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I get the idea that pickle is an object persistence library that lets me write out a data structure to disk, and reload it.

Why/when would I do this vs the 'traditional' method of using a text file?

EDIT: Actually that isn't a helpful way to phrase the question. I mean what are the situations where pickle would be easier/more convenient, and when would it get me into trouble? What sort of data or design pattern lends itself to pickle?

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Did you read docs.python.org/library/pickle.html !? –  akaRem May 10 '12 at 21:56
@akaRem - I did but it's not clear on why and when you would pickle. –  gecko May 10 '12 at 22:25

2 Answers 2

up vote 5 down vote accepted

When you want to store Python objects that aren't text, aren't easily serialized with other libraries (JSON, msgpack, etc), and don't want to write your own serialization and deserialization code.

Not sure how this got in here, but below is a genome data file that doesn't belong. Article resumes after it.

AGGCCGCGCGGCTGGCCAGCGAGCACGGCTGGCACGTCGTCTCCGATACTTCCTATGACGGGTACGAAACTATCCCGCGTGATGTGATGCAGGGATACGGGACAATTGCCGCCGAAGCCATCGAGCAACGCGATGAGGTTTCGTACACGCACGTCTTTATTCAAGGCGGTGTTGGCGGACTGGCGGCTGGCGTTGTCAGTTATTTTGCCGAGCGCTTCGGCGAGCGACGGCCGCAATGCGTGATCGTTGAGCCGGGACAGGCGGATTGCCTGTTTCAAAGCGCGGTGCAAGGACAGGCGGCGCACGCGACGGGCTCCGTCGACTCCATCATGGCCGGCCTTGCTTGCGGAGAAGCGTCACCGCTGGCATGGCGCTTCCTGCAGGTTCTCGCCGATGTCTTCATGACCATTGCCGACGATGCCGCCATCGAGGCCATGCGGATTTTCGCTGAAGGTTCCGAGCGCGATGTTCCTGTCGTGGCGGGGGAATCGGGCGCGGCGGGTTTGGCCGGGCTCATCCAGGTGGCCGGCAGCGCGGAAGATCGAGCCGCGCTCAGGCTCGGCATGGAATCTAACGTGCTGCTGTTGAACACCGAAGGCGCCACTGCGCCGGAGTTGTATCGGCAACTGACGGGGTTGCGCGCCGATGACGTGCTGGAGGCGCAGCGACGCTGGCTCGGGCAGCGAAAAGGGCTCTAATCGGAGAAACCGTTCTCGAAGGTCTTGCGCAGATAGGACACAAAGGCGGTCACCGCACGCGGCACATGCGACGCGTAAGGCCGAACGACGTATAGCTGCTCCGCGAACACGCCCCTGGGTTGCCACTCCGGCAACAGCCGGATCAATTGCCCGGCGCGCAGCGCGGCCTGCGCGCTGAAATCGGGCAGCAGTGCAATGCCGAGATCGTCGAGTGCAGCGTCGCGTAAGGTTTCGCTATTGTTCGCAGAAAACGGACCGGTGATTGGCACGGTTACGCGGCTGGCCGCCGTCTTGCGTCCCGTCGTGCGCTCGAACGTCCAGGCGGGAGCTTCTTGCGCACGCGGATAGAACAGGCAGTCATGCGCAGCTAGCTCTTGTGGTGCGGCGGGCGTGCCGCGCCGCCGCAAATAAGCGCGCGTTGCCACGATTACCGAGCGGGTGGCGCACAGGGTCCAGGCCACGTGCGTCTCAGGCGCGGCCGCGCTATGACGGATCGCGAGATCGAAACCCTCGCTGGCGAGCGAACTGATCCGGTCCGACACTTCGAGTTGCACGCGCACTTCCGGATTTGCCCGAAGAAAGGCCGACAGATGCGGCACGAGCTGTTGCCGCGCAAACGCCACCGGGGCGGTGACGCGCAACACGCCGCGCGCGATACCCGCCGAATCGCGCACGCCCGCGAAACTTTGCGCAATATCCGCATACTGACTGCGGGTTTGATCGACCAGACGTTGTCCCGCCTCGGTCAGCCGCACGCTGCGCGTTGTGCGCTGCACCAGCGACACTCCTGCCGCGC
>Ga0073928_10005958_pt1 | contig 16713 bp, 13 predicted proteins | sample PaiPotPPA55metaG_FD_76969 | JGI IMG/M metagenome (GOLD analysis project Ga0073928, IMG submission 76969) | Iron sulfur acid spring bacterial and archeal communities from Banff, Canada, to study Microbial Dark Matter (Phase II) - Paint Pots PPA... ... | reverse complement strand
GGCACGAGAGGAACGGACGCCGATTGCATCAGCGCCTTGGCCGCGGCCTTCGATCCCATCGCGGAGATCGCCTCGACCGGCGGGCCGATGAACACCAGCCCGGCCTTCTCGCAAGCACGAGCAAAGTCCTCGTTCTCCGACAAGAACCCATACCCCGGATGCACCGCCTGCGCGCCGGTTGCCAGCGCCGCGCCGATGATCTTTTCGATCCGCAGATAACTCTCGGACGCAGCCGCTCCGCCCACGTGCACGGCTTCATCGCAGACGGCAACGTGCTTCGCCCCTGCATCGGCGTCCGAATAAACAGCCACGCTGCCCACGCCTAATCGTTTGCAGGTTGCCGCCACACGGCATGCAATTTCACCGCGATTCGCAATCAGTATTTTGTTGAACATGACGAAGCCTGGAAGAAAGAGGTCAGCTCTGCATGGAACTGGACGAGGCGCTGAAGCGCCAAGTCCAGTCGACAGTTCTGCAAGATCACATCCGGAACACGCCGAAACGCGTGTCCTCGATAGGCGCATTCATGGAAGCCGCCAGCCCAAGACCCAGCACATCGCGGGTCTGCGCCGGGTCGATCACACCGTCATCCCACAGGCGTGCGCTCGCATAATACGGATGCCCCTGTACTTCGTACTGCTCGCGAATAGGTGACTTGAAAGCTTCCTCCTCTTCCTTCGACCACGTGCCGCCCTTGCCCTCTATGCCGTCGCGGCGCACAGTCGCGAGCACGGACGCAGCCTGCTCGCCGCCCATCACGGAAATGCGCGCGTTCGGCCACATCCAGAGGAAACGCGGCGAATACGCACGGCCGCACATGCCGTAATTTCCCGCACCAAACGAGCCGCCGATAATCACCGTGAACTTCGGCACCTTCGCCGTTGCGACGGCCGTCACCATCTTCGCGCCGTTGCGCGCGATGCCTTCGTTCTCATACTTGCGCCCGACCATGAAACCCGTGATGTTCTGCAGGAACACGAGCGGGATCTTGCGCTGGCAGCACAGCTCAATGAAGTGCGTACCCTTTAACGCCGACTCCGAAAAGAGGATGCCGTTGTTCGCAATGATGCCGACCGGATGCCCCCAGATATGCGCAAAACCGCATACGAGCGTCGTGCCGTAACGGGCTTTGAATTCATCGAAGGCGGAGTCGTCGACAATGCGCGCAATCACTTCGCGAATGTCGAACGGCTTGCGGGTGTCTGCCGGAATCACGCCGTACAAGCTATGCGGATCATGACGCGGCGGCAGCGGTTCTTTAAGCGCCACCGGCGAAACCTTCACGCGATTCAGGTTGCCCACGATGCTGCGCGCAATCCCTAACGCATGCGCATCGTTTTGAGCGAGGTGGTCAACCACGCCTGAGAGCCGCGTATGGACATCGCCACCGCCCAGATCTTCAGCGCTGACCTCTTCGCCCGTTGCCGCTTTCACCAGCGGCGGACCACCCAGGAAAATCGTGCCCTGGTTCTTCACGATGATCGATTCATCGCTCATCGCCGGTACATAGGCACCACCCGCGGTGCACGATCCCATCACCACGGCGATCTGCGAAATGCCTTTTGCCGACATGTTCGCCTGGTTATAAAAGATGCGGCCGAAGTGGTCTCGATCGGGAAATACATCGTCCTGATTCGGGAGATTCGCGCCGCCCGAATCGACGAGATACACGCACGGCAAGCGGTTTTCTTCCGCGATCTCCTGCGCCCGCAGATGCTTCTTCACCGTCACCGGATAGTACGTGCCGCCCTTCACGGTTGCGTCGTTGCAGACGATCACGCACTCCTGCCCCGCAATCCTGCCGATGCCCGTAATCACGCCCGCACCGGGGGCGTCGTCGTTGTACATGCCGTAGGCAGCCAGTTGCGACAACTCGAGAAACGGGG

Generally speaking, pickle should be a serialization and deserialization method of last resort: It isn't speedy (msgpack is far faster and more compact), isn't secure (don't ever use pickle as a storage format for cookies or other client-accessible data!), isn't interoperable (no implementations for non-Python languages exist)... but it works for objects and data types which aren't generally supported elsewhere (though not all Python objects).

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With pickle or similar, you can get textual representations of objects that can be used to reconstitute those objects. Without something like pickle, you cannot, without writing your own persistence code.

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